When a player is playing a game 206, information 218 about his actions is conveyed to the lottery 201 which records them e.g. as announcing the player's intention to place stakes. The return direction information 219 from the lottery 201 to the game 206 includes (but is not limited to) declaring new games, distributing game-related information like odds, and announcing results of unraveled subevents as well as the winnings earned by properly placed bets.
As an important part the lottery part 201 comprises an event model 301, which is a real-time process designed to represent the sequence of subevents that will take place in a virtual, semivirtual or real-life event. The invention is not particularly limiting concerning the resolution or granularity at which the developments of an event are modeled in the event model 301; this subject will be discussed in more detail later.
Another section of the lottery part 201 is a gaming model 302. The task of a gaming model 302 is to follow the developments that take place in the event model 301 and to react appropriately. Since the event model 301 is a machine-executable representation of what is actually taking place in an event, we may say that the gaming model 302 observes the course of said event through the “filter” or systematic representation offered by the event model 301. The advantage gained therethrough is that the gaming model 302 may use certain predefined, systematic criteria to determine, whether there happens something in the event model 301 that could become the subject of a game.
The lottery part 201 also comprises a player model 303, the task of which is at least one of collecting information and producing predictions about the behaviour of players. The player model 303 may provide means for estimating and/or controlling the emotional responsiveness of a game offered to players. This means that based on knowledge about how player(s) will react to certain game presentation, time schedule or other feature of a game, it becomes possible to optimise the way in which games are formulated for maximising the enjoyment experienced by players. Even if the player model 303 only collects information and does not actively produce predictions of player behaviour or changes to actual games, such collected information can be later used for e.g. changing the criteria that the gaming model 202 uses in evaluating the appropriateness of certain game routines to certain situations that occur in an event model. Including a player model in the lottery part 201 is not obligatory, if it is not considered necessary to make operation dependent on player behaviour or to collect information about such behaviour.
An implementing technologies engine 304 links together the operation of the event model 301, the gaming model 302 and the player model 303. The implementing technologies engine 304 comprises the necessary interfaces for arranging the communication of information between the different models. It will also be responsible for arranging the communication of information between the models and the outside world, including but not being limited to receiving information from events, transmitting information to virtual and semivirtual events, and exchanging information with the players' terminals. Most advantageously the event model 301, the gaming model 302 and the player model 303 are all completely independent of any terminal or network technology, leaving the implementing technologies engine 304 responsible e.g. for translations between the standardised communication protocols applied within the lottery part 201 and the various communication protocols applied in the outside world.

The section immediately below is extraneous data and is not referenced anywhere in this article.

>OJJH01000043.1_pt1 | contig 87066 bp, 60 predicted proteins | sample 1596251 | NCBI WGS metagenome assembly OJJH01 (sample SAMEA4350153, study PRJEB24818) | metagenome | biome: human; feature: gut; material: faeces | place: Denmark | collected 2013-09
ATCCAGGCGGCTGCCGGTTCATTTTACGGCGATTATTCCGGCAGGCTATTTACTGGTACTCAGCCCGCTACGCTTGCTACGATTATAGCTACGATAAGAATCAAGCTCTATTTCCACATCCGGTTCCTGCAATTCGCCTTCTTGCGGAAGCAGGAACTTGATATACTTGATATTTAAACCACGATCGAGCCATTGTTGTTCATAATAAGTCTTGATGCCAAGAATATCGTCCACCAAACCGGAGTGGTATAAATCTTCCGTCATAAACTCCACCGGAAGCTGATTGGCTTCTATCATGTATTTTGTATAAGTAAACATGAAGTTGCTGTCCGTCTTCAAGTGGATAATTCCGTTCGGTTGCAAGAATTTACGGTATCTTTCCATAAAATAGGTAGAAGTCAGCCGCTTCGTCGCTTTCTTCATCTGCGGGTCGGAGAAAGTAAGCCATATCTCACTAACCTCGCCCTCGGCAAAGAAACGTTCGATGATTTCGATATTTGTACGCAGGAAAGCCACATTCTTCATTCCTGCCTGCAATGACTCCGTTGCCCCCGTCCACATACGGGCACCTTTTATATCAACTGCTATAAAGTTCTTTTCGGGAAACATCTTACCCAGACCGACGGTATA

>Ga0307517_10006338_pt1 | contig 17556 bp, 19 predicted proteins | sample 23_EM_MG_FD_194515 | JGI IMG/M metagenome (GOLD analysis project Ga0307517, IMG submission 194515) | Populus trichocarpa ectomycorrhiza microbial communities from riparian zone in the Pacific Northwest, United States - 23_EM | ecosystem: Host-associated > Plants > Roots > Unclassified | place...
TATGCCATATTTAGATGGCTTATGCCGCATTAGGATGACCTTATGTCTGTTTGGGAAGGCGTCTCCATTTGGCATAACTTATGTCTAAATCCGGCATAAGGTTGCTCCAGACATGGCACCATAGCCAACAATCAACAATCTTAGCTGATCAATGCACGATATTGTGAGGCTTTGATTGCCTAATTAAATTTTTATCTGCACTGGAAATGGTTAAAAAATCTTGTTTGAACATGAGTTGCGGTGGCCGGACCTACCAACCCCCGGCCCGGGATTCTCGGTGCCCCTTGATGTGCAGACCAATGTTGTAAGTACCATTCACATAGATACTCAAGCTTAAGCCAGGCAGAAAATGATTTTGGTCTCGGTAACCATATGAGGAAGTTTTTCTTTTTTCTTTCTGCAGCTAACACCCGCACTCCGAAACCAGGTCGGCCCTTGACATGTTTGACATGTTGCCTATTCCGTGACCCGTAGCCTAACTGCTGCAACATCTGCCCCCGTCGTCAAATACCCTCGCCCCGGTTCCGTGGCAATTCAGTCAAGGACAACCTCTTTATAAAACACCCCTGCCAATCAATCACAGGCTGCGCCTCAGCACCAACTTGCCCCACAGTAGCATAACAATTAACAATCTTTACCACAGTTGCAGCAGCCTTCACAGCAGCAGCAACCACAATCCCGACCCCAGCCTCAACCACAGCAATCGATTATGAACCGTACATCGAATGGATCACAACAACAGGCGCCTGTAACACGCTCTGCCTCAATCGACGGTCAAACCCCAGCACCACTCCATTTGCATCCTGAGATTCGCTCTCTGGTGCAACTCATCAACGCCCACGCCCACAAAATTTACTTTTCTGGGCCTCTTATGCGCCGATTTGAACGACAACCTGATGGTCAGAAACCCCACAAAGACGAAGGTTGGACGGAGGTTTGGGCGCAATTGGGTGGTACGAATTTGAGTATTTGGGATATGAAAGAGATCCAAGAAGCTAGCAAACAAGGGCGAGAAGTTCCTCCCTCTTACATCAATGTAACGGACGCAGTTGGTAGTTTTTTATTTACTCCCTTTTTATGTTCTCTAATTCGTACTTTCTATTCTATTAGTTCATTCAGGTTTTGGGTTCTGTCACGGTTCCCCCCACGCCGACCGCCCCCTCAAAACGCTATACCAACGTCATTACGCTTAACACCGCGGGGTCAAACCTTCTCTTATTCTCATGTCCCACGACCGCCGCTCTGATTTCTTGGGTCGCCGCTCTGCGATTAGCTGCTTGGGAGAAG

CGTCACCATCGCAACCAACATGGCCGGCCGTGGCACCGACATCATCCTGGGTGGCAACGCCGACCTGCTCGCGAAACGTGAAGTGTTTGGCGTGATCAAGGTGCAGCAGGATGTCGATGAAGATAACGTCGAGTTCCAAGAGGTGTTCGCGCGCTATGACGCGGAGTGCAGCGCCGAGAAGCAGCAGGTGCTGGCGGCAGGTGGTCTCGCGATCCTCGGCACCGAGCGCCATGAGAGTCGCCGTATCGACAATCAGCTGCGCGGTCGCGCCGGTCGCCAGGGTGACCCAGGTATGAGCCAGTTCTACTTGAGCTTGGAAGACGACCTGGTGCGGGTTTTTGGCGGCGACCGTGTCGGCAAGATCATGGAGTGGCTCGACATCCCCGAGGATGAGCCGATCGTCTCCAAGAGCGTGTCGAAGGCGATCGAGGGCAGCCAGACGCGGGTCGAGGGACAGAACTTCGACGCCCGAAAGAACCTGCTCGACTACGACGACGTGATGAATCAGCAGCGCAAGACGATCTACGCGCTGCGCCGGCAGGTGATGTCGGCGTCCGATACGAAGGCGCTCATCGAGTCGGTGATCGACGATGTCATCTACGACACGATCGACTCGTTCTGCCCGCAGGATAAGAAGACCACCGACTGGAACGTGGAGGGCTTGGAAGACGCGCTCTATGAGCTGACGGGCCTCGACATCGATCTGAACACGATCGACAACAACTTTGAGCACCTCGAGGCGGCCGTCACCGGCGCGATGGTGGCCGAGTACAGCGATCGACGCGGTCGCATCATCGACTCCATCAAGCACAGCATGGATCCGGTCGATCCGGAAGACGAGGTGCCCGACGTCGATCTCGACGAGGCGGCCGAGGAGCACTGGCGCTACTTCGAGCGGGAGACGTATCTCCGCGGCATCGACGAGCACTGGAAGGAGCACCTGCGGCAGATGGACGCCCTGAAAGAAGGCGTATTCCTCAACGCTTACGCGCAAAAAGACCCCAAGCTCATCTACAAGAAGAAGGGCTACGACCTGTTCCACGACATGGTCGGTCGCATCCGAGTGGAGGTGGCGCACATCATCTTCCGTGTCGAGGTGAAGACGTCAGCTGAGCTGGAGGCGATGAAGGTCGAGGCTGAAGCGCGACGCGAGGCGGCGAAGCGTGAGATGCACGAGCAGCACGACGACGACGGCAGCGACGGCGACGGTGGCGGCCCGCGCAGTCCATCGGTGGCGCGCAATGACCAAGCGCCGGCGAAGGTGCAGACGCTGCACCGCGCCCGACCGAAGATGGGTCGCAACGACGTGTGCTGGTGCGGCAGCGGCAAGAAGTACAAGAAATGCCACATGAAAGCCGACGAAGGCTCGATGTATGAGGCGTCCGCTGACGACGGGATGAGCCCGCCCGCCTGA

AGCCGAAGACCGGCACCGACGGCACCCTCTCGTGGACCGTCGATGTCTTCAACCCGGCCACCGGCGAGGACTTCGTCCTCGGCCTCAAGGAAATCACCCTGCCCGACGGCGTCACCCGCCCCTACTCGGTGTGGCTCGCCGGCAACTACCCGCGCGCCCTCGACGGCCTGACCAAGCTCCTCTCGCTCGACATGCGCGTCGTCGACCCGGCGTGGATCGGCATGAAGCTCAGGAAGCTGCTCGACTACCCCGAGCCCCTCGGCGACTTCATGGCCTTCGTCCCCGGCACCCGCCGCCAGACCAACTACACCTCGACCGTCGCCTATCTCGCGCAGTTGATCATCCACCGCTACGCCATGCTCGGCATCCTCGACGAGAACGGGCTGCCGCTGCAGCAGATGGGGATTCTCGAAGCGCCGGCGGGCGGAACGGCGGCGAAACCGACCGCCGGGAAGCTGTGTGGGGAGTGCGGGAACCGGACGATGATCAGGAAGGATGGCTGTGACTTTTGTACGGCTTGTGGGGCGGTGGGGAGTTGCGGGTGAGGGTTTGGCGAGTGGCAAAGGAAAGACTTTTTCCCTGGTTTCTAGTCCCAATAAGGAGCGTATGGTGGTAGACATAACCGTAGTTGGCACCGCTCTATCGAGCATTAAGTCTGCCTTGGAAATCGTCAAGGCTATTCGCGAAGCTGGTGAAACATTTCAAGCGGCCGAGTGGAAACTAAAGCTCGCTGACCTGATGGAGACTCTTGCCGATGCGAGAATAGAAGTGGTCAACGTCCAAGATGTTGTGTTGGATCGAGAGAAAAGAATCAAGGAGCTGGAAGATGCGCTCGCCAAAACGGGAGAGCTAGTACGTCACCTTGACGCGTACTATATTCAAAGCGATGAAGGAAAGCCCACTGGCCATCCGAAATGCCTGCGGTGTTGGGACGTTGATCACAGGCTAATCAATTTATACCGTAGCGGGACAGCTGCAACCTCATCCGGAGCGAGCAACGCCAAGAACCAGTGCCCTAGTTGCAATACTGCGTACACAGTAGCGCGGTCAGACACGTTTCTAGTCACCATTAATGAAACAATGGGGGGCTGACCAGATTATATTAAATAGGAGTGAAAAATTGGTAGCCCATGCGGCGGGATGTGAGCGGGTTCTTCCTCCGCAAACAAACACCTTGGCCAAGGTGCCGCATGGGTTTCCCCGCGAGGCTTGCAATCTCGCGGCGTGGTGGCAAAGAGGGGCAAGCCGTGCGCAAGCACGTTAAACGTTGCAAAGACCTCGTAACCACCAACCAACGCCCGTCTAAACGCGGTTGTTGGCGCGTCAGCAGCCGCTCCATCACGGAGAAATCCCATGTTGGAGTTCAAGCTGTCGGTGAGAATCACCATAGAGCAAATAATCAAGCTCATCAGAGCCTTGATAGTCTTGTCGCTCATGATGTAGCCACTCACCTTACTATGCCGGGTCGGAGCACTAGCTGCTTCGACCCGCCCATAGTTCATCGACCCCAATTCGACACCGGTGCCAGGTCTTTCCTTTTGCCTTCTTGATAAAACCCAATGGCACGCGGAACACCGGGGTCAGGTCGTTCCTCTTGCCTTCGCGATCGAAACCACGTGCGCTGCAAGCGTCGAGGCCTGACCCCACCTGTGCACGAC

For offering a game organiser the possibility of controlling the operation of the lottery part 201 there is a control interface 305, which has bi-directional connections to all other sections of the lottery part 201.
Each of the event model 301, the gaming model 302, the player model 303 and implementing technology engine 304 have couplings with their respective data-bases or libraries. These are the event models library 311, the gaming models library 312, the player models library 313 and the implementing technologies library 314 respectively.
The utilisation of the libraries can be illustrated with the following, non-limiting example. We may assume, for the case of example only, that the event is a soccer match. In order to represent the event in the lottery part 201 there is used, as an event model 301, a state machine that proceeds from one state to another according to inputs received from the actual event. It is impossible to say beforehand, how many subevents (like e.g. corners and penalty kicks) there will be in the event and when they will occur. Therefore there exists, in the event models library 311, readily made component routines that are not fixed parts of the event model 301 but can be taken into use immediately when a certain triggering condition is fulfilled. For example, when information arrives that a penalty kick has been awarded, the event model 301 reads from the event models library 311 the appropriate component routine and starts executing it, entering first a “penalty kick pending” state where certain attributes announce, which team has got the penalty and for what reason. After the penalty kick has been delivered, the event model returns (through a “read result” action) to a normal state and stows the component routine for possible later use.